Maserati Quattroporte

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Maserati Quattroporte Sport GT S

Road Test

Maserati Quattroporte Sport GT S

Driven March 2009

Additional Info

This is the finest large sporting saloon in the world. It sits at the top of a distinguished and expensive heap, including the V10 Audi S8, the 525bhp Mercedes S63 AMG and the all-new BMW 7-Series V8 twin turbo, and it trounces them all in different ways.

High praise indeed, but this new Quattroporte Sport GT S is that good. All the planets seem to have aligned at Maserati with this car, and the combination of a raft of small changes makes it completely rock.

First, a catch-up with the Maserati model line-up, in case it's overtaken you lately. Anything with an ‘S' means the new wet-sump 4.7-litre V8 is under the nose. So, the GranTurismo coupe comes in standard (4.2-litre) and S (4.7) forms. The coupe S uses a version of Ferrari's F1 ‘flappy paddle' robotised manual 'box, fitted at the rear in a transaxle layout.

This Quattroporte Sport GT S gets a very similar 4.7-litre engine, tweaked to give 433bhp (8bhp more than the standard QP S and 38bhp more than the 4.2) but mated to a conventional ZF automatic gearbox - the same 'box you'll find on Jags, Mercs and BMWs, but tweaked to Maserati's high-revving requirements. It is a fantastic auto - quick to change in manual mode, and smooth and direct in automatic, a perfect match for the car's character.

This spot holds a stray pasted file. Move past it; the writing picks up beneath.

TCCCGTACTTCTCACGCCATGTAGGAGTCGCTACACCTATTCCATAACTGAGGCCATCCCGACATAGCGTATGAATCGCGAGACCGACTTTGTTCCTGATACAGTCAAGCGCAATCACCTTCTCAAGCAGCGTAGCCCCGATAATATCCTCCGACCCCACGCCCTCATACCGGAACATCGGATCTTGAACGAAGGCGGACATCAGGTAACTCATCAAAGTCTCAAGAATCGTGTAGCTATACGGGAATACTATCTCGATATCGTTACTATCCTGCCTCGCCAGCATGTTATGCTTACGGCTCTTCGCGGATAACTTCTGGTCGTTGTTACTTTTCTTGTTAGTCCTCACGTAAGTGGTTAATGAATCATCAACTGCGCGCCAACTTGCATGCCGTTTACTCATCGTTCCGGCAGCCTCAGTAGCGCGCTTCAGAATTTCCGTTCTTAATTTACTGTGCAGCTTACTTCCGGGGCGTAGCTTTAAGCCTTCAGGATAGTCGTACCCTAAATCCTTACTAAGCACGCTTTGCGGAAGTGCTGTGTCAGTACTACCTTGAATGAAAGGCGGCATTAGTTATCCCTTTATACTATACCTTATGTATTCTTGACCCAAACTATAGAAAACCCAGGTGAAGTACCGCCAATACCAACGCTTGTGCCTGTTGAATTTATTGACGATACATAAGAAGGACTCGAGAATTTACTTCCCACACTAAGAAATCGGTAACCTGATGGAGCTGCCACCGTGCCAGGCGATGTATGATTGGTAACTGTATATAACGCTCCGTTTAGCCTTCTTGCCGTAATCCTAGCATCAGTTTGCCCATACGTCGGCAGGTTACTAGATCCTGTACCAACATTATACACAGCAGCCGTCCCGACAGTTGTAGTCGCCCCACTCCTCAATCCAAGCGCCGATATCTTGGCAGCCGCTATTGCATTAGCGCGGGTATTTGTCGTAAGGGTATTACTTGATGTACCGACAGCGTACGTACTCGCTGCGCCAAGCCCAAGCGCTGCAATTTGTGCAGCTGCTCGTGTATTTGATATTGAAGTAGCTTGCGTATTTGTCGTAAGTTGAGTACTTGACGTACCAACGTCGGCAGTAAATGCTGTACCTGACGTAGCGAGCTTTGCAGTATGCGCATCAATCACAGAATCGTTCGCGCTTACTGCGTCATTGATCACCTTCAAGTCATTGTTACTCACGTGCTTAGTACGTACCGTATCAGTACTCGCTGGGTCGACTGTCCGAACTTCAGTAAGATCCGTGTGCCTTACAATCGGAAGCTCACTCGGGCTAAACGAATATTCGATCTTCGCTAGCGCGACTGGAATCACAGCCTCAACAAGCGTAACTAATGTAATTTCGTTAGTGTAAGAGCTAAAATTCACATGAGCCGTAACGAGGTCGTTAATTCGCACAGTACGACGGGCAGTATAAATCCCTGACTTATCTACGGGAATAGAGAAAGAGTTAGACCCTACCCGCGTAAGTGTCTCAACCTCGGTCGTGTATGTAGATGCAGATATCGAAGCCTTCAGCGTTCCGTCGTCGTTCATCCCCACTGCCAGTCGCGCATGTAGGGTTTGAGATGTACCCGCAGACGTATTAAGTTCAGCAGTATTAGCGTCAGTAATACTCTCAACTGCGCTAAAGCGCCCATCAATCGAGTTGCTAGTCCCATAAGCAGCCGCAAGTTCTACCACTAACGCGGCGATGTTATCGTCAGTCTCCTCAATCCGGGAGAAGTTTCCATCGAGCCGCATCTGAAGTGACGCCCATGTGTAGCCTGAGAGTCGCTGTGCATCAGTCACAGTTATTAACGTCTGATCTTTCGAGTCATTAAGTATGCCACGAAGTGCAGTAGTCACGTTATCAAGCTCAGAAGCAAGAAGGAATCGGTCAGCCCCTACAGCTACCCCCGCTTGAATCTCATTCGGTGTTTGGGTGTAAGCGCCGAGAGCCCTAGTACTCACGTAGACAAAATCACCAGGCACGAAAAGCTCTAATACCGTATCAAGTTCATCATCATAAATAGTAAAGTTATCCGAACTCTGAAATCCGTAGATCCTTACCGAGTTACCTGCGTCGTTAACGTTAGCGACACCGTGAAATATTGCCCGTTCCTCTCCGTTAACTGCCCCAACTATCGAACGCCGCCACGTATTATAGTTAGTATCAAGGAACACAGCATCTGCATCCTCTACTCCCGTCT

One more feature worth noting is that this QP Sport does not get the adaptive ‘Sky Hook' suspension of other Masers - it gets stiffer springs all round and sits lower, but you can't adjust it. Fine. We'll take what the engineers think is best. Cosmetic changes like darkened headlight lenses, black concave grille spars and oval pipes complete the picture.

At the end of all that, what you have is a striking-looking and strongly built saloon with tremendous handling, a car that can be quiet and comfortable when it needs to be. Then, hit the Sport button, and some flaps open in the exhaust to send the sound straight through. This is one of the very, very greatest engine sounds - a delectable V8 howl, a spine-tingling note that will have you driving through towns in Sport mode with the windows down in first gear at 4,500rpm, just to hear the sound bouncing off the walls.

Then there's the handling, aided by an engine that sits entirely behind the front axle line, effectively making the car front-mid-engined. Its ability from turn-in to apex is electric and instant, with steering that gives you plenty of feel. Weight balance is 49 per cent front, 51 per cent rear, aided by a fuel tank that sits behind the rear seats and cuts into the boot. Who cares? Not us.

Bring on the Porsche Panamera and the Aston Rapide. The Quattroporte Sport GT S awaits them, unblinking and unafraid. No full-sized four-door car goes harder or better.

Bill Thomas

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